When Peter Dietze came across a box of old photographs and newspaper cuttings at his mother’s home, he was intrigued. They showed a man who he had never seen in any other photograph around her home. He wanted to know more.
That was in the 1980s. Since then, Dietze, a Melbourne-based visual designer, has made it almost his life’s mission to find more about the dark skinned man in the photographs and has unearthed a treasure trove of archival material. The man in the photographs was Himanshu Rai, founder of India’s famous Bombay Talkies and, it turned out, his grandfather. His mother Neelima, who scarcely knew her father, told Peter whatever little she had heard from her own mother, and the rest he has pieced through pictures, posters, cuttings, still photographs and films. It is now an impressive collection that went on display at the Australian Centre for the Moving Image in Melbourne on Wednesday, February 8.
“We got very excited when Peter came to us with his extensive collection,” curator Fiona Trigg told The Wire over the phone. “There were clippings from British newspapers, business correspondence with industrialists in Bombay to invest in his new venture Bombay Talkies and letters to his wife Devika Rani. It was difficult to select what we should exhibit, there was so much.” Many of the items are in a fragile state, and had to be carefully handled and restored before they could be shown.
Eventually, 70 items from the collection, which numbers over 3,000, were chosen. In the process, Fiona says, “she has learnt so much about this remarkable institution and its founders.”
Bombay Talkies was set up by Rai in 1934 along with his wife, who wanted to bring highly professional standards to Indian cinema. Both had returned from Germany, where Rai had made films such as Throw of Dice (1929) and Karma (1933) with German and British partners, and Rani had taken a filmmaking course in the famous studio Universum Film AG (UFA) Berlin.
Rai brought back German technicians with him, all of whom took the opportunity of escaping Nazi Germany, and began wooing investors in Bombay.
He roped in Sir Richard Temple, whose father had been governor of Bombay in the late 19th century. Sir Richard had a wide swathe of contacts of eminence in the city and investors were more than willing to back a venture with such a fine provenance – the board of Directors of the studio reads like a who’s who of the time: Sir Pherozshah Mehta, Sir Cawasji Jehangir, Sir Chunilal Mehta and F.F. Dinshaw.
Land was acquired in Malad in north Bombay, and sound stages, offices and even homes were built. Some film or the other was always being shot. Everyone was paid a salary and ate at the same cafeteria. Bombay Talkies came to be known for its films, but it was an uncertain business and in 1940, Rai died of a heart attack, possibly brought on by the pressures of running a large studio. Bombay Talkies lasted for all of 20 years and towards the end was in poor financial shape. By then it had made some landmark films, including Achut Kanya (1936), Kismet (1943) and Mahal (1946), and had on its rolls, at one time or the other, stars such as Ashok Kumar, Dilip Kumar, young Madhubala, Raj Kapoor, Dev Anand, directors Franz Osten, Shahid Lateef and Gyan Mukherjee, writer Ismat Chugtai, master technicians like Josef Wirsching and the first female music director Saraswati Devi.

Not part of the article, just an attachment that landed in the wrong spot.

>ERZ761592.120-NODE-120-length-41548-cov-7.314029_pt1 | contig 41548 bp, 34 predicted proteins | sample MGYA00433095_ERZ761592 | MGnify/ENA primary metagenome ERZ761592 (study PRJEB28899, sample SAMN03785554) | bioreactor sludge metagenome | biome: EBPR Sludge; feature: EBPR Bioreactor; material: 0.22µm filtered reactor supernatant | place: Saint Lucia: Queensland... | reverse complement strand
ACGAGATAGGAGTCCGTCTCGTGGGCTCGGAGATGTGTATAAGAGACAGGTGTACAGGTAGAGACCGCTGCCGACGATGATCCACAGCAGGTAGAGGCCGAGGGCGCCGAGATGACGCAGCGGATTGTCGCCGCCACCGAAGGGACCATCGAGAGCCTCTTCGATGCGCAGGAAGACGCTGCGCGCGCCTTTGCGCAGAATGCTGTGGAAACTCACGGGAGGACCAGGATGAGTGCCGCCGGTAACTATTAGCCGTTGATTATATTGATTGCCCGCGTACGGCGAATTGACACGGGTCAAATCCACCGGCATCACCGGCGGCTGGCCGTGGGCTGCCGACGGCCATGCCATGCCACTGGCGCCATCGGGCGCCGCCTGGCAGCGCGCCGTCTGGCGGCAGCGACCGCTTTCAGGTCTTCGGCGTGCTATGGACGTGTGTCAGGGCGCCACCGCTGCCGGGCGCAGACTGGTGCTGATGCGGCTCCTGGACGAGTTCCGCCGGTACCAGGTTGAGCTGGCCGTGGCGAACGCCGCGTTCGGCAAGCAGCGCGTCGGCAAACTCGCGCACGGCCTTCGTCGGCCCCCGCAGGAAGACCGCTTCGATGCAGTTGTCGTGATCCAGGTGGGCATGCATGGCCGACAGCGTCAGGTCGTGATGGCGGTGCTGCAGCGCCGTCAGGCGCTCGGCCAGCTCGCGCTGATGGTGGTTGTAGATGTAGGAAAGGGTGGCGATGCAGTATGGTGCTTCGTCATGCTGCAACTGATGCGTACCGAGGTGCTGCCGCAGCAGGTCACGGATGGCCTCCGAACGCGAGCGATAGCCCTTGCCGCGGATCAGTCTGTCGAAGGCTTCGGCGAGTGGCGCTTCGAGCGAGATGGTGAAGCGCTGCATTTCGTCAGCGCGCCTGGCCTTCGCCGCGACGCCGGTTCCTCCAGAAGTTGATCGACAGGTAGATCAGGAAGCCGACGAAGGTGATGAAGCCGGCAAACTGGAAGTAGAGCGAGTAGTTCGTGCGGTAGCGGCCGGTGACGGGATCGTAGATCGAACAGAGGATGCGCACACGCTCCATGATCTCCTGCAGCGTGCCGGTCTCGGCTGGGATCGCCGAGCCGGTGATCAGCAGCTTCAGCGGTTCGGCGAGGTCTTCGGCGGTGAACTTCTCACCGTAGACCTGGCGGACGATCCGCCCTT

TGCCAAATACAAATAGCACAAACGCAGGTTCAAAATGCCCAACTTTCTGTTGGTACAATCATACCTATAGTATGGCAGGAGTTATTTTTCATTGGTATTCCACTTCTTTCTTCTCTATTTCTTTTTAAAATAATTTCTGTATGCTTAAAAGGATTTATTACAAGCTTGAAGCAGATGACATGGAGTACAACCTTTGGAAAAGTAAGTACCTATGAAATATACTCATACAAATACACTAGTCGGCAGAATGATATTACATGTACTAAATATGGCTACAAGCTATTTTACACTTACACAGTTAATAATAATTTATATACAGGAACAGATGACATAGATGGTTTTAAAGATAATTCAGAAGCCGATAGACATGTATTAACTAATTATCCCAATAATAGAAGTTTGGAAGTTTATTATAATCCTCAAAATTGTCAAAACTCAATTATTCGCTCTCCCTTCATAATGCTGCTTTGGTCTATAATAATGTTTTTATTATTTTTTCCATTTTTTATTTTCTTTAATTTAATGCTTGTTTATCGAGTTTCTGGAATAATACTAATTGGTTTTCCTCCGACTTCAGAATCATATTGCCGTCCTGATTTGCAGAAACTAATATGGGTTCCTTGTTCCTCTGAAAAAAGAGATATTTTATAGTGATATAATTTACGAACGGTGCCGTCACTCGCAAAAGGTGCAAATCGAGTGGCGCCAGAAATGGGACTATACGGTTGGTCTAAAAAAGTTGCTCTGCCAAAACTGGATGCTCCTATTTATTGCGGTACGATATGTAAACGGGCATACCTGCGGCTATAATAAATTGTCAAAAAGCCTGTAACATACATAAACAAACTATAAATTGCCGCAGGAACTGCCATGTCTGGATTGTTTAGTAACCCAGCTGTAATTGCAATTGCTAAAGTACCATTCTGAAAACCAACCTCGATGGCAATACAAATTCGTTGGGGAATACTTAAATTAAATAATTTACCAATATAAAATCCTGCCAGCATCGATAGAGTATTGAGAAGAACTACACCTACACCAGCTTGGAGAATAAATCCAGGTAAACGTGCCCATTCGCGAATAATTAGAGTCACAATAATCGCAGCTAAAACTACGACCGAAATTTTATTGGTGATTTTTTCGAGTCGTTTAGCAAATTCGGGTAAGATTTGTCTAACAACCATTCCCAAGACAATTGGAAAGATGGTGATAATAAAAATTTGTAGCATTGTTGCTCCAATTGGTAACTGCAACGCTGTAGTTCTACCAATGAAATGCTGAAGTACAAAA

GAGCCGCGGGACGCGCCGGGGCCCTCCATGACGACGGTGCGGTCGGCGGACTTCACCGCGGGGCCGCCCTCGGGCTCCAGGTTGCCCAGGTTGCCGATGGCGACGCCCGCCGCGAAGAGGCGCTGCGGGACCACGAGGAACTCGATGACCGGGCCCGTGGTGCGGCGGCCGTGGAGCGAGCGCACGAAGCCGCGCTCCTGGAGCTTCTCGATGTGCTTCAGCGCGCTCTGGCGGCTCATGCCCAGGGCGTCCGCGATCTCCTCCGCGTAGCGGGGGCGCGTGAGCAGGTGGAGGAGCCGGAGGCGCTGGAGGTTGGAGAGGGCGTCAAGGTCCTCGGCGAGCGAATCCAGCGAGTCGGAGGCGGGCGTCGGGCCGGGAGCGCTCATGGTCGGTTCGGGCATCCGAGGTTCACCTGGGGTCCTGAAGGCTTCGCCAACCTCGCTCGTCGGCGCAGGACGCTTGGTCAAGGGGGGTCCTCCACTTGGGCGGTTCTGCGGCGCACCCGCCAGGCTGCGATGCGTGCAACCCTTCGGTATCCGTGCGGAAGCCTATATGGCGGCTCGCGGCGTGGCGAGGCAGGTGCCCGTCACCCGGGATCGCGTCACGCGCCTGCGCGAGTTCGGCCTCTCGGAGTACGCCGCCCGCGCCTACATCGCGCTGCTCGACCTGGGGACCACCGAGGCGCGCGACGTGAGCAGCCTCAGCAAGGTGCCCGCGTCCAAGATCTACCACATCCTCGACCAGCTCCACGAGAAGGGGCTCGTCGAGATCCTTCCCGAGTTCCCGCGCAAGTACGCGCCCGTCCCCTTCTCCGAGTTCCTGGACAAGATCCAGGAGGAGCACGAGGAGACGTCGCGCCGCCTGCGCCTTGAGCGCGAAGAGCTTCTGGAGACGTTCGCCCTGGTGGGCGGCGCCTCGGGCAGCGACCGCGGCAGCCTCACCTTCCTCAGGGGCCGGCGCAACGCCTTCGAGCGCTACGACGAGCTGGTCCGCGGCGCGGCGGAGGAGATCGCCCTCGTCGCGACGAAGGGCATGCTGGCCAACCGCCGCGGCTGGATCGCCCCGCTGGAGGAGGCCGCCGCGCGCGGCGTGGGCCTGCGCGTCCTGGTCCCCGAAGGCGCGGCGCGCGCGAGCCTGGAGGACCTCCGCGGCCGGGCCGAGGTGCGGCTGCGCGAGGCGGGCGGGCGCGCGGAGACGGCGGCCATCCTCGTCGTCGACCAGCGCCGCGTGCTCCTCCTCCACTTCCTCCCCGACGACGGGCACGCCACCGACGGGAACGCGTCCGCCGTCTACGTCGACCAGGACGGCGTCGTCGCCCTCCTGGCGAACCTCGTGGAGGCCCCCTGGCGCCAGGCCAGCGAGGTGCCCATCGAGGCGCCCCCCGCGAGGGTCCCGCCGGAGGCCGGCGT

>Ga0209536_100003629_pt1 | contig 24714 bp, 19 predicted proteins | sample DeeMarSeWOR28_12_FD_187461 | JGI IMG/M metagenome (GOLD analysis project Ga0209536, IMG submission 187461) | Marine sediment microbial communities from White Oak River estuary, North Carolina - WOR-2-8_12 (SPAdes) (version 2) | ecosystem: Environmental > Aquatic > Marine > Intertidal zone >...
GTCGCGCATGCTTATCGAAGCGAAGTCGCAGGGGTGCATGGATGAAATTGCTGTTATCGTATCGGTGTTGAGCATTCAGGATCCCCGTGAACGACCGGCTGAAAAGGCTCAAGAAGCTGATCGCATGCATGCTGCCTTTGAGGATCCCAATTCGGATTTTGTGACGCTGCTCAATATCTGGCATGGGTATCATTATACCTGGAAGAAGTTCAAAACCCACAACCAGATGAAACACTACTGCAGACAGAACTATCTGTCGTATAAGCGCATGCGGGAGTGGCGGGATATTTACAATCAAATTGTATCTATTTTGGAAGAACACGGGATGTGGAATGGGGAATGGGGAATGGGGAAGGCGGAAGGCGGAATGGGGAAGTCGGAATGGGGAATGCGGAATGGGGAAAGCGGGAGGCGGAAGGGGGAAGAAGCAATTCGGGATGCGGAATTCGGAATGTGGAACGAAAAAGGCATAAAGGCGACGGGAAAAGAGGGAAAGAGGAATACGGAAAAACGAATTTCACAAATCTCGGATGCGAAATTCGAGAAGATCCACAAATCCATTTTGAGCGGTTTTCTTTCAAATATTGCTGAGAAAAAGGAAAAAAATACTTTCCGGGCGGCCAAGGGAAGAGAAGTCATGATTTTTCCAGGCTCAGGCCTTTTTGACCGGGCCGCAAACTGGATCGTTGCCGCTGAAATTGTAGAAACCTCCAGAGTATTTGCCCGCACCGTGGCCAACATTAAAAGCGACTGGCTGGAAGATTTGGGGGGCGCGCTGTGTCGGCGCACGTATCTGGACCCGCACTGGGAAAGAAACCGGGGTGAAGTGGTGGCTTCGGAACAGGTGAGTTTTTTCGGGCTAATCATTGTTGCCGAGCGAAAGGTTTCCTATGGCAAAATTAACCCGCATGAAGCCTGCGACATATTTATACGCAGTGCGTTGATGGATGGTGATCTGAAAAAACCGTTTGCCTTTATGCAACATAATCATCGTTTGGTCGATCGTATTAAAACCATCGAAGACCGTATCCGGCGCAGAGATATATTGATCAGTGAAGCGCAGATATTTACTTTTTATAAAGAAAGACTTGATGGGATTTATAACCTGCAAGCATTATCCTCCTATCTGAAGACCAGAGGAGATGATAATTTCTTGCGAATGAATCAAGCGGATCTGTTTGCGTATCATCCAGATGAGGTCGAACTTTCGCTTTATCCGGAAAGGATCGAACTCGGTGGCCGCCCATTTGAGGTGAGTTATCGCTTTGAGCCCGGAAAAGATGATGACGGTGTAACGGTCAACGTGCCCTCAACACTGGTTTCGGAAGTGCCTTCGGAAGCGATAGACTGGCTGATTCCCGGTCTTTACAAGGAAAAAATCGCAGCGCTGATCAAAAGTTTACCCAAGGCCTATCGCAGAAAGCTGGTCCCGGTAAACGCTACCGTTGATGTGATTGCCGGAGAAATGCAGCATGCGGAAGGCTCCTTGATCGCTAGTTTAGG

“All that and more is in our family collection. It is quite a great story.” says Dietze from Melbourne. More than the Bombay Talkies part of it, Dietze wanted to know more about Rai, who was married to German actress Mary Hainlen in the 1920s but left her when he came across the young Rani. In 1926 Himanshu and Mary had a young daughter, Nilima but he left them when the child was 5 years old. Nilima married Ernest Dietze in 1947 and moved to Australia in 1952. “Fearing that the policy of White Australia would somehow affect them, Nilima did not mention the Indian connection.” Dietze and his brothers too had no idea of their Indian heritage – they thought they were of German extraction.
But after the discovery of the photographs and cuttings, Dietze, then in his 30s, began looking for more. It was not easy in pre-Internet times but even what little he found fascinated him – he realised Rai was a “handsome man and quite the personality and quite a pioneer”. He tracked down his films and saw them all. But in Melbourne, far away from India, there was not much to be learnt.
Then he had a stroke of luck. In 2001, he happened to be in New York and had some time to kill. He went across to the Nicholas Roerich Museum devoted to the Russian painter and got talking to an official, mentioning to him his own interest and links to Rai. After Rai’s death in 1940, Rai had married Roerich’s son Svetoslav and settled down in Manali. The museum had all her papers. The official led Dietze to a storeroom and showed him boxes upon boxes of material on both Rani and Rai. He told Dietze he could take it away if he wanted. “I was overwhelmed. It was too emotional. I returned to Melbourne and kept up a correspondence with the museum. Finally, they sent me seven boxes with archival material and I have learnt so much. I am now digitising everything.”
For historians, this archive is of tremendous interest since almost everyone and everything associated with Bombay Talkies have disappeared. After Rai’s death, control first passed to Rani and then to Shashadhar Mukherjee and his brother-in-law Ashok Kumar. They couldn’t run it, despite making hit films. The property got sold and all that remains is a wall in Malad. Dietze now wants to bring the exhibition to Mumbai to let everyone know about the great legacy of the country’s pioneering film studio.
Bombay Talkies runs at the Australian Centre for the Moving Image, Melbourne, until July 2. All images courtesy ACMI and the Dietze family trust archive.